In recent years, deep learning-based computer vision methods have received extensive research attention, especially the ResNet proposed by He et al. (2016), which addressed the degradation problem caused by increasing the number of layers in neural networks, and the Faster R-CNN proposed by Ren et al. (2017), which has made significant progress in object detection. These mature and efficient artificial intelligence algorithms have been widely used in the new retail industry, such as intelligent vending machines that use computer vision algorithms discussed in this article. Compared with traditional vending machines or physical retail stores, intelligent vending machines have lower costs, more flexible types of goods sold, and higher profits to the retail industry, thus standing out in the new retail market.
The object detection of retail product checkout in intelligent vending machines faces several challenges. One challenge is that it is difficult to predict user behavior, and the products in checkout images may be stacked, placed in abnormal ways, or obscured by obstacles (such as hands). The challenges mentioned above may result in the algorithm receiving insufficient information. Therefore, it is essential to ensure that the accuracy of product detection meets the requirements in such cases. Another challenge is the detection speed of the algorithm, which is crucial for improving the user experience. This article addresses these two issues by selecting a unique dataset for training on single-target commodities from multiple angles and perspectives and verifying it on multi-target items. Meanwhile, ResNet50 is chosen as the backbone neural network of Faster R-CNN to improve feature extraction for each product’s angle and enhance the overall performance and prediction speed of the model. The Faster R-CNN based on ResNet50 used in this article achieves good accuracy and acceptable response speed in the intelligent vending machine product checkout scene.
2. Related work
Intelligent vending machines have advantages such as flexible stocking and low costs compared to traditional vending machines. Classic vending machines have complex manufacturing processes and high prices, are limited by the structure of the vending channel, and have a specific failure rate. At present, there are three different technical solutions for intelligent vending machines, namely gravity induction (Brolin et al., 2018), radio frequency identification (RFID) (Ramzan et al., 2017), and computer vision algorithms based on deep learning. The gravity solution is just an improvement method for traditional vending machines, and it does not entirely overcome the shortcomings of conventional vending machines. Due to technical limitations, RFID cannot perform well on metal goods, meaning that canned beverages are unsuitable for RFID vending machines. Moreover, because of the technical characteristics of RFID, each item must be manually labeled with an RFID tag before being placed in the intelligent vending machine for sale; this is an additional cost that cannot be ignored for the RFID technical solution.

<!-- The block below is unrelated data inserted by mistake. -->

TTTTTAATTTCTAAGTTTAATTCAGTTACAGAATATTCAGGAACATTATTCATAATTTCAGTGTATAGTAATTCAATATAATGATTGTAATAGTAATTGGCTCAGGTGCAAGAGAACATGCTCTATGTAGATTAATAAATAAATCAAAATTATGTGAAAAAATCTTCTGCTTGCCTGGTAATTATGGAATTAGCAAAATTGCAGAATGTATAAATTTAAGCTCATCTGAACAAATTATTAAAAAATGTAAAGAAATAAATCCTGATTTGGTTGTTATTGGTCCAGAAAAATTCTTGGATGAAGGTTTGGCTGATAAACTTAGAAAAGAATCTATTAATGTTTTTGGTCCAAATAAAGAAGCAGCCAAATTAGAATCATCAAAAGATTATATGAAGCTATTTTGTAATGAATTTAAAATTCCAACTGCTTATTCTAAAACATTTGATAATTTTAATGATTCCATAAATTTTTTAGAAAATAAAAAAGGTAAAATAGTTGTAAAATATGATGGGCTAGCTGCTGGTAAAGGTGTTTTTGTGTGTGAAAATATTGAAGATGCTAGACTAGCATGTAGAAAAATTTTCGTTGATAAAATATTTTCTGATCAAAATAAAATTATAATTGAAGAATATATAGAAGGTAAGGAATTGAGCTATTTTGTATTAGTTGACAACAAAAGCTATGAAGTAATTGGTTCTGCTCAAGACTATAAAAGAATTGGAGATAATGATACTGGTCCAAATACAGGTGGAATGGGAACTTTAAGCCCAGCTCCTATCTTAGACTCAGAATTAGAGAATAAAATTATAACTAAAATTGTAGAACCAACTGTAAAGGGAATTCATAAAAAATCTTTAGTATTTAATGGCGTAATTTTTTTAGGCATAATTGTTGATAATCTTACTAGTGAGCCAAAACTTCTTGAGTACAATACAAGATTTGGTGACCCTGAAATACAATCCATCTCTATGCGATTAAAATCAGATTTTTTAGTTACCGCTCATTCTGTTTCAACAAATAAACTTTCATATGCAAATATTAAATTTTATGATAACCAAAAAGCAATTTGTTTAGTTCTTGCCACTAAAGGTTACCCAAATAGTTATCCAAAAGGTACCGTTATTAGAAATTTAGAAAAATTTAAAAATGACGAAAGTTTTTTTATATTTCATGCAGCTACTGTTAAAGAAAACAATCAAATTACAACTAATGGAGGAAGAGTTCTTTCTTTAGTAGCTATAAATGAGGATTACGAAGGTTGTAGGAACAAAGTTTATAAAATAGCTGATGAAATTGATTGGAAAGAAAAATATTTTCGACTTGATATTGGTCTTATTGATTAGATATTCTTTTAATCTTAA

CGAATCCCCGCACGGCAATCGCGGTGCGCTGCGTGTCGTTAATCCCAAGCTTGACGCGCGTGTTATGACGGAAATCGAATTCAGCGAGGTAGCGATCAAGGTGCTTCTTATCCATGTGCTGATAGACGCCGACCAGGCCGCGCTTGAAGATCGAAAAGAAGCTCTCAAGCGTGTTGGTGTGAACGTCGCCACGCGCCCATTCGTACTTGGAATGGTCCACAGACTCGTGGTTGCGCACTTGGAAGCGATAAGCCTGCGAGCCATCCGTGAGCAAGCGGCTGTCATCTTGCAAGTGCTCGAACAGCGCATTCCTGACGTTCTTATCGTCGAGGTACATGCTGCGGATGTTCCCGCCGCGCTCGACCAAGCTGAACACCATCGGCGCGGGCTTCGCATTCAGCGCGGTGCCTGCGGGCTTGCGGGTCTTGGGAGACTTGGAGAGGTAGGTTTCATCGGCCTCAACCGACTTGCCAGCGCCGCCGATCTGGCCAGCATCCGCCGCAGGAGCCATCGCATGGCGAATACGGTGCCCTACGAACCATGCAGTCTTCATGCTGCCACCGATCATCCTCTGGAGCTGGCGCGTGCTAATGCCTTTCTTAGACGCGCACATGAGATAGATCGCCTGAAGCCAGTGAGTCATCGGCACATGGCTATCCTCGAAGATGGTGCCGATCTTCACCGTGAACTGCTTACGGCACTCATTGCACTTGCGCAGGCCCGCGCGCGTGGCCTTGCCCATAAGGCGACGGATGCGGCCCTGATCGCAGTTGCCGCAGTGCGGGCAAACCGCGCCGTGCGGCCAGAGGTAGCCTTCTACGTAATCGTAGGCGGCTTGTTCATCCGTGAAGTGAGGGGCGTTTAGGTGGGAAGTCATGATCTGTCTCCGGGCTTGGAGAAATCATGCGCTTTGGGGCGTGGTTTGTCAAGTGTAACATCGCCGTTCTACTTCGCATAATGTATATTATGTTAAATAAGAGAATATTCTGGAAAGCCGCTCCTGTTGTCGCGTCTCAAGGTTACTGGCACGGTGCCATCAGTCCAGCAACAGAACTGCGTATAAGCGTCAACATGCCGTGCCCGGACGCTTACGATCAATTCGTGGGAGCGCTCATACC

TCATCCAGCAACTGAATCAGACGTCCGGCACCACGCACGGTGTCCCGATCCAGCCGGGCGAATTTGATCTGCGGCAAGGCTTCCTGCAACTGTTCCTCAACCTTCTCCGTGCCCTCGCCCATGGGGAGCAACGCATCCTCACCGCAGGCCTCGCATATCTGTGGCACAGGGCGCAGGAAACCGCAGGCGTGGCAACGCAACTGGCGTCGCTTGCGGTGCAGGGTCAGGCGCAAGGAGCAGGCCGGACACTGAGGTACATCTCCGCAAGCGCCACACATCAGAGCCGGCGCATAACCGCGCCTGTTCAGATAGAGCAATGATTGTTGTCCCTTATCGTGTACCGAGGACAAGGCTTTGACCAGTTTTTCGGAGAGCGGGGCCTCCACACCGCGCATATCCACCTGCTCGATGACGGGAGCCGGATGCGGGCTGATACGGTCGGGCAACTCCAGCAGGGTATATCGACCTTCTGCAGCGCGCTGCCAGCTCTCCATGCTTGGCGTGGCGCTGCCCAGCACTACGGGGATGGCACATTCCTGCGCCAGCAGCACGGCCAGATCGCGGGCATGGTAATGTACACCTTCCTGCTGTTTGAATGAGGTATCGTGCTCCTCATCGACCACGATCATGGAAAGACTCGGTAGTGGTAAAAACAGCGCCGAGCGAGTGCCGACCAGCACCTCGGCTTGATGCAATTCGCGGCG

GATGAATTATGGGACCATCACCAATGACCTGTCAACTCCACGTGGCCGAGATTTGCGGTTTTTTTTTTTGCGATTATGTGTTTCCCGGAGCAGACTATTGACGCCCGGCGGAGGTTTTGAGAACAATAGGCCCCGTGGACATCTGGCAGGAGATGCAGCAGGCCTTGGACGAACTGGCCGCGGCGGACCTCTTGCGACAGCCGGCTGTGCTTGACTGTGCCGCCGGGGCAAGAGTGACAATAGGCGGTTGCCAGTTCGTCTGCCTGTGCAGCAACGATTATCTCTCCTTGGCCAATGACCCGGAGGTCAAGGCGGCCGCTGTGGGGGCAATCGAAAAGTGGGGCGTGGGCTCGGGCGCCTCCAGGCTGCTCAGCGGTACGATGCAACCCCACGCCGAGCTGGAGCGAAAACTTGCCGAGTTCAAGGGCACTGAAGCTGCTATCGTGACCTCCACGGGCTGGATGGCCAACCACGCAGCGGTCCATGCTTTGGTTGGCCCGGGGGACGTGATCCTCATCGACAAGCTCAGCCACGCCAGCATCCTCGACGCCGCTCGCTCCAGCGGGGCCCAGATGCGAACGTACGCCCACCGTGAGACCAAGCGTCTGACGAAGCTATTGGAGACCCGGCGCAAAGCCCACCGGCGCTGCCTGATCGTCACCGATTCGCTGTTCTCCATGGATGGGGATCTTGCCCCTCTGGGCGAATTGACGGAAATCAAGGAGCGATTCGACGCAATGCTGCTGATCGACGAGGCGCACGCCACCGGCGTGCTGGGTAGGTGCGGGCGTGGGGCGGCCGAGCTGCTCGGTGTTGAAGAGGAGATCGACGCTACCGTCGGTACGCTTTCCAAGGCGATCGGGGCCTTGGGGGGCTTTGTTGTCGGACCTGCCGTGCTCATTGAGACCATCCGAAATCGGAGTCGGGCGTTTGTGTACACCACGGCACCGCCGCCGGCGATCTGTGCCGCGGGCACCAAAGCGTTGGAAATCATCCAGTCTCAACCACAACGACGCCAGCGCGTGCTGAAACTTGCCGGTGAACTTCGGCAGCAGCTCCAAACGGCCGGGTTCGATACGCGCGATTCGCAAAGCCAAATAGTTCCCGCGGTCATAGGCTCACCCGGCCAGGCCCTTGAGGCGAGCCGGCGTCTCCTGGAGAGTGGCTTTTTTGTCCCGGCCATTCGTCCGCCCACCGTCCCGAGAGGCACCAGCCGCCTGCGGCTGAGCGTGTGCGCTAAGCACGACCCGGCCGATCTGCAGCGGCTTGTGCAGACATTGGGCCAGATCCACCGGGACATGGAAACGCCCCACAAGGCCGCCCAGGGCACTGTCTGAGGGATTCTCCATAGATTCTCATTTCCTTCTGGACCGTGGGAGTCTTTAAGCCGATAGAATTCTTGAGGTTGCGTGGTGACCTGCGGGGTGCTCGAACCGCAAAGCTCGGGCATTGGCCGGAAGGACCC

The fundamental technology of intelligent vending machines based on computer vision is to identify products through images captured by the camera. Many works have achieved significant success in object detection (Li et al., 2016; Nian et al., 2016; Zhang et al., 2019; Ren et al., 2020, 2022), which can be applied to product recognition. Currently, deep learning-based object detection algorithms have become mainstream. These algorithms can be divided into two main types: region proposal-based methods and single-stage methods. Region proposal-based methods generate candidate regions and then classify and regress these regions to obtain the final detection results. These methods include RCNN (Girshick et al., 2014), Fast RCNN (Girshick, 2015), Faster RCNN (Ren et al., 2017), etc. Single-stage methods directly classify and regress the image without generating candidate regions. These methods include YOLO (Redmon et al., 2016; Redmon and Farhadi, 2017, 2018; Bochkovskiy et al., 2020), SSD (Liu et al., 2016), RetinaNet (Lin et al., 2017), etc. In addition, object detection faces many challenges, such as occlusion, scale variation, and illumination variation. To overcome these challenges, researchers have proposed many improved algorithms. For example, Mask RCNN (He et al., 2017) adds instance segmentation functionality to Faster RCNN, allowing the model to detect and segment objects simultaneously. CenterNet (Zhou et al., 2019) is a center point-based detection algorithm that can maintain high accuracy while improving detection speed.